I was hiking with my Scout group when the 7.8 magnitude earthquake hit Nepal. Our aim was to reach the forest of Aananda-kuta Bihar of Swyambhu-nath Stupa, an ancient religious building in Kathmandu valley. As we reached the top of the hill, there was a horrible sound. Huge monkeys started running to higher ground, gathering in an open space.
I could see fear in everyone’s eyes. Our Scout Master stayed calm and found a safe space for us to wait. Following the first aftershock, we decided to make our way back down – what I saw was shocking. So many buildings had collapsed. Our beautiful historical places were reduced to rubble.
One of the worst things for me was the constant aftershocks. Even today, I still can’t forget them. Every time an aftershock hit, the ground shifted from where it had just been. Everything would start to shake and sway as if it were intoxicated. Buildings crumbled and fell, while bricks and dust rained down from above. It was impossible to stand still. I thought I’d understood what fear was, but the aftershocks made me realise I hadn’t come close to comprehending true fear.
We tried our best to help the injured as we made our way down, taking them to the hospital where possible. Our motto is ‘Be Prepared’ and our Scout Master and Senior Scouts were integral in the immediate aftermath.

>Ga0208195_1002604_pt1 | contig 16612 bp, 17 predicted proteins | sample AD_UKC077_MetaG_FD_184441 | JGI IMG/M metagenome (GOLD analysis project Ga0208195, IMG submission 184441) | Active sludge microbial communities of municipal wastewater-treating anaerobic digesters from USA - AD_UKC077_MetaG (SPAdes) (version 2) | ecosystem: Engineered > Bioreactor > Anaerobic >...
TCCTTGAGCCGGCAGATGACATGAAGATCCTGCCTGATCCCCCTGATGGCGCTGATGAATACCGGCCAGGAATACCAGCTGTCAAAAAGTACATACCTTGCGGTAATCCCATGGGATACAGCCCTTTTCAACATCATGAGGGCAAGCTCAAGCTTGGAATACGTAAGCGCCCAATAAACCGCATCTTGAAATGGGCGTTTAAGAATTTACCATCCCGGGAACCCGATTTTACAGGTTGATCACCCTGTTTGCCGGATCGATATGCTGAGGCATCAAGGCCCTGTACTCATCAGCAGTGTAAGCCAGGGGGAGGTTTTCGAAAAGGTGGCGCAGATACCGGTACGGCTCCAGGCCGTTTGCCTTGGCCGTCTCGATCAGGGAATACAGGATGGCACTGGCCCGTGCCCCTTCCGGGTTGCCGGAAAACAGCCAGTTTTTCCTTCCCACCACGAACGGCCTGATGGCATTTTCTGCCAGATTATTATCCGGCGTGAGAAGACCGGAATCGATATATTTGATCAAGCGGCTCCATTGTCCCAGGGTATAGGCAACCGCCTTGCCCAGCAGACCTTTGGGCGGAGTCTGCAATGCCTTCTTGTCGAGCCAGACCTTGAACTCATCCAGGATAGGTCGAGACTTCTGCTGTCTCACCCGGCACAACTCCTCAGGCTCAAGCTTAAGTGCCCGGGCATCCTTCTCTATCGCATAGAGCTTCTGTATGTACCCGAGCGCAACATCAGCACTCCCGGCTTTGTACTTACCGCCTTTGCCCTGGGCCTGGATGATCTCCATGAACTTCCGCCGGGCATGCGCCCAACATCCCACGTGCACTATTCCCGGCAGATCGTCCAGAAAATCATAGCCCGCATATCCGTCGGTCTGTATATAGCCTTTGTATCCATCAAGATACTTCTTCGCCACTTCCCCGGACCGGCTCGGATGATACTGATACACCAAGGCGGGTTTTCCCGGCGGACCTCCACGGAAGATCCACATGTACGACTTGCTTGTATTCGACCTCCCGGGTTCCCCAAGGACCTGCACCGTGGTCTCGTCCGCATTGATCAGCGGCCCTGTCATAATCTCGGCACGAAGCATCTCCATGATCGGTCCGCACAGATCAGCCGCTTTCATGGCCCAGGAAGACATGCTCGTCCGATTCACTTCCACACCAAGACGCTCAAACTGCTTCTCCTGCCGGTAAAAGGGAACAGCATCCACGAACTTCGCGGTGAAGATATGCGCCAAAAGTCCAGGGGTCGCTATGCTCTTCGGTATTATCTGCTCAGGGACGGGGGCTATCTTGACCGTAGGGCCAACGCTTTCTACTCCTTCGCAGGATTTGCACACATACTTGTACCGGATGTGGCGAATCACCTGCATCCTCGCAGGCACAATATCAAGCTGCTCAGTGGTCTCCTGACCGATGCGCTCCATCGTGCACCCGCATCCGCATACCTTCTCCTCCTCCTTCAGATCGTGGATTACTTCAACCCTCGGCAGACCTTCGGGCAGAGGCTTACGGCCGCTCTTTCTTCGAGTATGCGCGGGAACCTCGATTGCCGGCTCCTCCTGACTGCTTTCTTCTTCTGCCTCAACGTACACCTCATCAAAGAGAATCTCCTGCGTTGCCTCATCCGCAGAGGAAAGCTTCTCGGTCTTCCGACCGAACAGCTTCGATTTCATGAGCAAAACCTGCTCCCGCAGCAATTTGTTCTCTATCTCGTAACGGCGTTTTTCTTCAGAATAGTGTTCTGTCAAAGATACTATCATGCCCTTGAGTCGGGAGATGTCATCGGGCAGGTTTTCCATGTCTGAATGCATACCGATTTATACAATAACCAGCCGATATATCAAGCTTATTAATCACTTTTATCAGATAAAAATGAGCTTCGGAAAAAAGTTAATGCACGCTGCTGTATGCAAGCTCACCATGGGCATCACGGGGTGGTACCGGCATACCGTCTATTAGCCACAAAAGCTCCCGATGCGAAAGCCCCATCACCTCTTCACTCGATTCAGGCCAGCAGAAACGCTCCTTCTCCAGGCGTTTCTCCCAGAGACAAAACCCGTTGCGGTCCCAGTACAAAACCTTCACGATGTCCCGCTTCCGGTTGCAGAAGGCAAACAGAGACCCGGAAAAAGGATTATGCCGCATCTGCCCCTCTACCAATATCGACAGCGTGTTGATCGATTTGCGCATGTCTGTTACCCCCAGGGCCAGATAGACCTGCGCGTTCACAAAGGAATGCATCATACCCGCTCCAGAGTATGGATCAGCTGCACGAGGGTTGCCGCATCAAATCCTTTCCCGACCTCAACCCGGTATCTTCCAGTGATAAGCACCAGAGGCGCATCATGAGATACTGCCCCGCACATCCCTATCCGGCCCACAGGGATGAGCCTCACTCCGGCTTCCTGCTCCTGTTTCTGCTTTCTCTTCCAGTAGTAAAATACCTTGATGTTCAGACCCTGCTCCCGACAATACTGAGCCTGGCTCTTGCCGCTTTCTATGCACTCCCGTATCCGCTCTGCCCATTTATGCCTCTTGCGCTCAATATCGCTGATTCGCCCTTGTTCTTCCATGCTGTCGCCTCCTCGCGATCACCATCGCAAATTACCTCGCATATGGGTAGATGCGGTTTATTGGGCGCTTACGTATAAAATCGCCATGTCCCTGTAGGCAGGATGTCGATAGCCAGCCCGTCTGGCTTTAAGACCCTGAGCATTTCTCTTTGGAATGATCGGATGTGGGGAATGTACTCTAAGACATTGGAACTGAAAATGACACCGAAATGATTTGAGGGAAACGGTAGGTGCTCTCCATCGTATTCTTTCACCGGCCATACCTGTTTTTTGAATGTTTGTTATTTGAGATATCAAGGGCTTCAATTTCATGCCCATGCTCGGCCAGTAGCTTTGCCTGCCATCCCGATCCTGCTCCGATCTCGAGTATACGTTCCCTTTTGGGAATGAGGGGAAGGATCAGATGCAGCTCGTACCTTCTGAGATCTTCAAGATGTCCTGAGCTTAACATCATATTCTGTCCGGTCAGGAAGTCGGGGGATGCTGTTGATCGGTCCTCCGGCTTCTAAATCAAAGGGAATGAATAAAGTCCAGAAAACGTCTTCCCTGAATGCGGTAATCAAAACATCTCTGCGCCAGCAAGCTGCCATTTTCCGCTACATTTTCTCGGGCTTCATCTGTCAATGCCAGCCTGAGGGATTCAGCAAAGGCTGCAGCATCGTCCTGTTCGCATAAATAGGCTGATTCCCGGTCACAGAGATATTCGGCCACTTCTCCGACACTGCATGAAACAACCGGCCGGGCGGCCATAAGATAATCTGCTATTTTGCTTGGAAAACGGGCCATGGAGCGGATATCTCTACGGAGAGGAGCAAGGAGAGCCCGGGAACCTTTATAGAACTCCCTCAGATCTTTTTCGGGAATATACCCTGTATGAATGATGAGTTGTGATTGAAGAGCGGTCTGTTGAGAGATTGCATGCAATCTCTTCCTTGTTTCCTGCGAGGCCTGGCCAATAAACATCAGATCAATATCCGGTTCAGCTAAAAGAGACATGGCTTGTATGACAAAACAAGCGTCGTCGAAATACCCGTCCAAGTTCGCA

I remember seeing people covered in debris, I saw an injured child who had fallen from a ladder near a temple, his face badly damaged. It was beyond anything I could have ever imagined.
There had been a huge loss of life and severe damage to vital infrastructure and buildings. I had never been in such a situation and I was scared, but with the support of my Scouts, I wanted to leave my fear behind and support the others. In some ways, helping the survivors stopped me from becoming overwhelmed by the tragedy.
In the following days, I was involved in cleaning many of the devastated buildings, such as Basantapur Durbar Square and Swoyambhu stupa. I also volunteered in relief areas, such as Tudhikhel, as well as schools, supporting survivors.
My family and I were affected by the earthquake. It destroyed many of my belongings and we had to move to Tudhikhel as well, while our house was rebuilt. I still remember living in the camp, it wasn’t easy and life was miserable for a while after.
We lost so much in the earthquake, our homes, historical monuments and infrastructure. Many people are still homeless and life is still hard at times. But the Nepal Scouts, together with the World Association of Girl Guides and Girl Scouts, are committed to supporting the rebuild of its country.
Without my Scout training, I wouldn’t have been able to support the rebuilding of my country. It’s taught me about leadership, adventure, independence and how to be prepared. The Scouts taught me things school didn’t and it’s helped me prepare for any obstacles no matter how big or small, including earthquakes.